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September 3, 2014

Quick and easy chilled miso noodles with broccoli, bell pepper and peanuts {vegan}

Quick and easy miso noodles, for school night dinners.

In all ways, my husband Ted is a good sport. For the many years of our life here in the country, he has driven miles on Sunday mornings to fetch the New York Times, and then willingly handed over the crossword puzzle to me. He has faced down tenacious weeds, mound ants, garden snakes and an enormous runaway pot-belly pig from our neighbor's farm. Most heroic of all, Ted has tasted every recipe I've shared on this blog, plus more than a few that haven't made the grade. It's a tough job. When I first sampled these miso noodles, I knew I couldn't be trusted alone with them. I'm a bit of a noodle-holic (okay, more than a bit), and after I tasted to make sure the flavors were balanced, I kept on tasting. And then, I begged Ted to have some so I wouldn't finish the whole bowl myself. I needn't have begged; he happily polished off the remaining noodles in one morning. What better recommendation can I offer? If your family loves peanut or sesame noodles, they will love this recipe. With school back in session, you'll want to add these quick and easy miso noodles to your weekday repertoire.

Quick and easy chilled miso noodles. Hardly any cooking!

Quick and easy chilled miso noodles with broccoli, bell pepper and peanuts

From the pantry, you'll need: linguine or spaghetti, miso paste, reduced-sodium soy sauce, mirin, agave nectar, sesame oil, lime, fresh ginger root, peanuts.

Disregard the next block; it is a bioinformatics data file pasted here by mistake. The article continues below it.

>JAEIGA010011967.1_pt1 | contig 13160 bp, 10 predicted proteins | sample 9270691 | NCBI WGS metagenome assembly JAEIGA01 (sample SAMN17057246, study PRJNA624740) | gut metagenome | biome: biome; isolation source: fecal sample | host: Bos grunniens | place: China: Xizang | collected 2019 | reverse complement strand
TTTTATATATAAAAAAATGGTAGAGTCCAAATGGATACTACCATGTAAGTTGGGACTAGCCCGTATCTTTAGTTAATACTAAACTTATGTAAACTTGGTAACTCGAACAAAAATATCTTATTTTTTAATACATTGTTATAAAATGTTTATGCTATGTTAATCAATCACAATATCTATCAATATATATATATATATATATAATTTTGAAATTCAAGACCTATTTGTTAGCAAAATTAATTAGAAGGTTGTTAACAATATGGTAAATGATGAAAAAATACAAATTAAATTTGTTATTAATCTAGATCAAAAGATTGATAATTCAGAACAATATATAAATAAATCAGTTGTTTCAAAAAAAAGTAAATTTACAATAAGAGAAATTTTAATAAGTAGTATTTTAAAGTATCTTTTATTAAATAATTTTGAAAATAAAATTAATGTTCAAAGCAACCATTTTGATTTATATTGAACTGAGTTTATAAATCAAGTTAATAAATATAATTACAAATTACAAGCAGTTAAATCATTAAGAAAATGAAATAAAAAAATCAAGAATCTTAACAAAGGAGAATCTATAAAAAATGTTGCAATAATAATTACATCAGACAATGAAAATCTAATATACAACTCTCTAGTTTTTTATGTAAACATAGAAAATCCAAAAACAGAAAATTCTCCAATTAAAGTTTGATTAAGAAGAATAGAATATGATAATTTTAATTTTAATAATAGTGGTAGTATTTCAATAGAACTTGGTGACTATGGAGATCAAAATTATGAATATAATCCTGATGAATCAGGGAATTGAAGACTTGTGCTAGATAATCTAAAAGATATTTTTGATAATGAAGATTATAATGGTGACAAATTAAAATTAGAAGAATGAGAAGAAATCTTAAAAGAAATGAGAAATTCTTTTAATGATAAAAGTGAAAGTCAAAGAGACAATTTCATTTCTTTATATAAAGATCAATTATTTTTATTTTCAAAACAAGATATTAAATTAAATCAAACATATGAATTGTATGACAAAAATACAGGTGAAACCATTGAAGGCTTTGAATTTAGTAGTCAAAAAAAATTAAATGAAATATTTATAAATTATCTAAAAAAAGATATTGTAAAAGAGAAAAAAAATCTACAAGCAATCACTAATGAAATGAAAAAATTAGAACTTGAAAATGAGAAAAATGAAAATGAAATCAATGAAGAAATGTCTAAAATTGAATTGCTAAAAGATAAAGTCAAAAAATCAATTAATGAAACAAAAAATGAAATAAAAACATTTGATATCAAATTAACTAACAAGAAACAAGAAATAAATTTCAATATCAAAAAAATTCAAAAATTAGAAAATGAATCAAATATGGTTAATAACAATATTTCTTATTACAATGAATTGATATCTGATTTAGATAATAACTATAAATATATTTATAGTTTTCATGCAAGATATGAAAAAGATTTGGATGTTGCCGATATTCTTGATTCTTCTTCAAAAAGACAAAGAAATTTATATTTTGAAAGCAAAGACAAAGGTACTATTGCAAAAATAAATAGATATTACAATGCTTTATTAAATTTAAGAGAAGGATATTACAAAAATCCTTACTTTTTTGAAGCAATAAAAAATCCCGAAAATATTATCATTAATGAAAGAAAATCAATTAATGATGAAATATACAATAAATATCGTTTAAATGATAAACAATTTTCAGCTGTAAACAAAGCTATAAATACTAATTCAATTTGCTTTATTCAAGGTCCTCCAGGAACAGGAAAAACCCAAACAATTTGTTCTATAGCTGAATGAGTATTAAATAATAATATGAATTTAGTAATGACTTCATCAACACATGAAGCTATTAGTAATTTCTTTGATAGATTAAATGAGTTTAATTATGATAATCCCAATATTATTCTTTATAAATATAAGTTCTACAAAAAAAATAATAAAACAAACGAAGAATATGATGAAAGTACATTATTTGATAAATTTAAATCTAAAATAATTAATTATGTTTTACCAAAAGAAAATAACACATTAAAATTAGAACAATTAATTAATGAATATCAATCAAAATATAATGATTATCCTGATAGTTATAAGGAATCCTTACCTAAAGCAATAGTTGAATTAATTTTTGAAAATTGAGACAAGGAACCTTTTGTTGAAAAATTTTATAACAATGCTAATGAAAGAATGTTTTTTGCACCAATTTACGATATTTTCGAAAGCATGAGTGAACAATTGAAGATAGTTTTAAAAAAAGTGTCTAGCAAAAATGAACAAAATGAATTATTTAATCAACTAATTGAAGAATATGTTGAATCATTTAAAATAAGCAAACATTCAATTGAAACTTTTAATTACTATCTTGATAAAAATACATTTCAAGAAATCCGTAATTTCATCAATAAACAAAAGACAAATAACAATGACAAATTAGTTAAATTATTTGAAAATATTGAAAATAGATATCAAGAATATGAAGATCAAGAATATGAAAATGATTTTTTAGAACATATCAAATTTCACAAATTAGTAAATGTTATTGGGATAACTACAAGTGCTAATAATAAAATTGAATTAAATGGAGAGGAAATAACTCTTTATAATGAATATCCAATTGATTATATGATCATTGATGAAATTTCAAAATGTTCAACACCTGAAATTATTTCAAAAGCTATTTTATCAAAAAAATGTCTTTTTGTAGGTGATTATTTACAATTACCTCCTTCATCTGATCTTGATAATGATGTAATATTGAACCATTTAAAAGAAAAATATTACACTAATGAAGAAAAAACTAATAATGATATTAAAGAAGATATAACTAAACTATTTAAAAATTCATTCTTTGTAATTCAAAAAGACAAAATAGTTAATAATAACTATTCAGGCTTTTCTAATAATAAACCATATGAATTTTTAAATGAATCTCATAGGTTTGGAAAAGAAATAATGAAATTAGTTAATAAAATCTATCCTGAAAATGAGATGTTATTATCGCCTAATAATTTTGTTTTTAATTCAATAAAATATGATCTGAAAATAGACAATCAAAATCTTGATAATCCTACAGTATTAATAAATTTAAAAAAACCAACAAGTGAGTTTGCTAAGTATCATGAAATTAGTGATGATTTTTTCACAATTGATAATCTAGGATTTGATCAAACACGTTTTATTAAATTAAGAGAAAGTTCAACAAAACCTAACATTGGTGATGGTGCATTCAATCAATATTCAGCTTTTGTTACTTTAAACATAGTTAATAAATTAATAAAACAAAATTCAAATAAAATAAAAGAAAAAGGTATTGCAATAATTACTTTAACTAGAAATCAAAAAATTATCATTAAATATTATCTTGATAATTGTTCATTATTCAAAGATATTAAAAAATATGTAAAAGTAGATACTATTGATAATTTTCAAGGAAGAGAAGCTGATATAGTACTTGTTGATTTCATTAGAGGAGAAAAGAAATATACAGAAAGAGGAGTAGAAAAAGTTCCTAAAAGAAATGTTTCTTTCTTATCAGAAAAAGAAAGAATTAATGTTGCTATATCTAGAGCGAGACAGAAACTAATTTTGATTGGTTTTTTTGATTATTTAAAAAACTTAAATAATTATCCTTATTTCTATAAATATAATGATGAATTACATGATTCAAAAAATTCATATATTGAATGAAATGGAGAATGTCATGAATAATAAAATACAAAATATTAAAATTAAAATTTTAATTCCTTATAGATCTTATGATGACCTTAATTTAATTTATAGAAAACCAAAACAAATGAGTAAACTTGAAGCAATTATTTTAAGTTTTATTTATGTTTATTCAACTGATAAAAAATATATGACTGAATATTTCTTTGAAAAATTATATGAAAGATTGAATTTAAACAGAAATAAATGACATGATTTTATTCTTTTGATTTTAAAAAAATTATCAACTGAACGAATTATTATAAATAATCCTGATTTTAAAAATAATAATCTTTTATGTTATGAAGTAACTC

Serves 4; can be multiplied.

Ingredients

8 oz dry linguine or spaghetti
2 Tbsp miso paste
1 Tbsp reduced-sodium soy sauce
1 Tbsp mirin
2 tsp agave nectar
1 tsp sesame oil
Juice of 1/2 lime
1/8 tsp grated fresh ginger root
2 cups chopped broccoli florets
1 small red bell pepper, diced
2 Tbsp chopped peanuts (or cashews)

Directions

In a large pot, bring 6 quarts of water to boil. Add the pasta, and when the water returns to the boil, reduce the heat to low and cook for 6 minutes, or until the noodles taste cooked through but still have some texture. Drain, run under cool water to stop the cooking, and drain again.

While the noodles are cooking, whisk together in a large mixing bowl the miso, soy sauce, mirin, agave nectar, sesame oil, lime juice and ginger.

Add the cooked noodles to the miso sauce, and stir to combine while the noodles are still a bit warm.

Then, toss in the broccoli, bell pepper and chopped peanuts. Mix again.

Serve at room temperature, or refrigerate and serve chilled.

[Printer-friendly recipe.]


More irresistible cold noodles:
Cold soba salad with peppers and ponzu dressing
Cold sesame noodles
Rice noodle salad with shrimp and scallions
Rice noodle salad with chicken

Other recipes that use these pantry ingredients:
Garlic noodles with miso butter, from Steamy Kitchen
Miso and soba noodle soup with roasted Sriracha tofu and shiitake mushrooms, from The Bojon Gourmet
Walnut miso noodles, from 101 Cookbooks
Sweet miso udon, from Love and Lemons
Quick and easy miso soup with soba noodles, from Jeanette's Healthy Living

Quick and easy chilled miso noodles. #vegan

Comments

Yes indeed, I love the sound of this easy dish. I'm a fan of Garofalo whole wheat spaghetti (from Costco) and I think it would be perfect in this recipe.

Kalyn, whole wheat spaghetti would be delicious here.

I find there are several kinds of miso --different colours--whet kind did you use or would be acceptable for this recipe?

Sounds delicious! How about rice noodles - could they stand up to this? I love them in restaurants, but haven't found the secret to cooking them at home - they always come out mushy. Thanks, Lydia!

Shirley, I use miso that's labeled Mild (in English!), but it's called shirt miso, and it's the color of caramel. I think most any miso would be great here.

Judy, rice noodles would work, and yes, there's a trick to cooking them. Soak the noodles first in warm (not hot) water for at least 20 minutes, until they are pliable. Then drop into boiling water for just a minute to finish the cooking.

I want it now!

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About The Perfect Pantry®

  • My name is Lydia Walshin. From my log house kitchen in rural northwest Rhode Island, I share recipes that use what we keep in our pantries, the usual and not-so-usual ingredients that spice up our lives.

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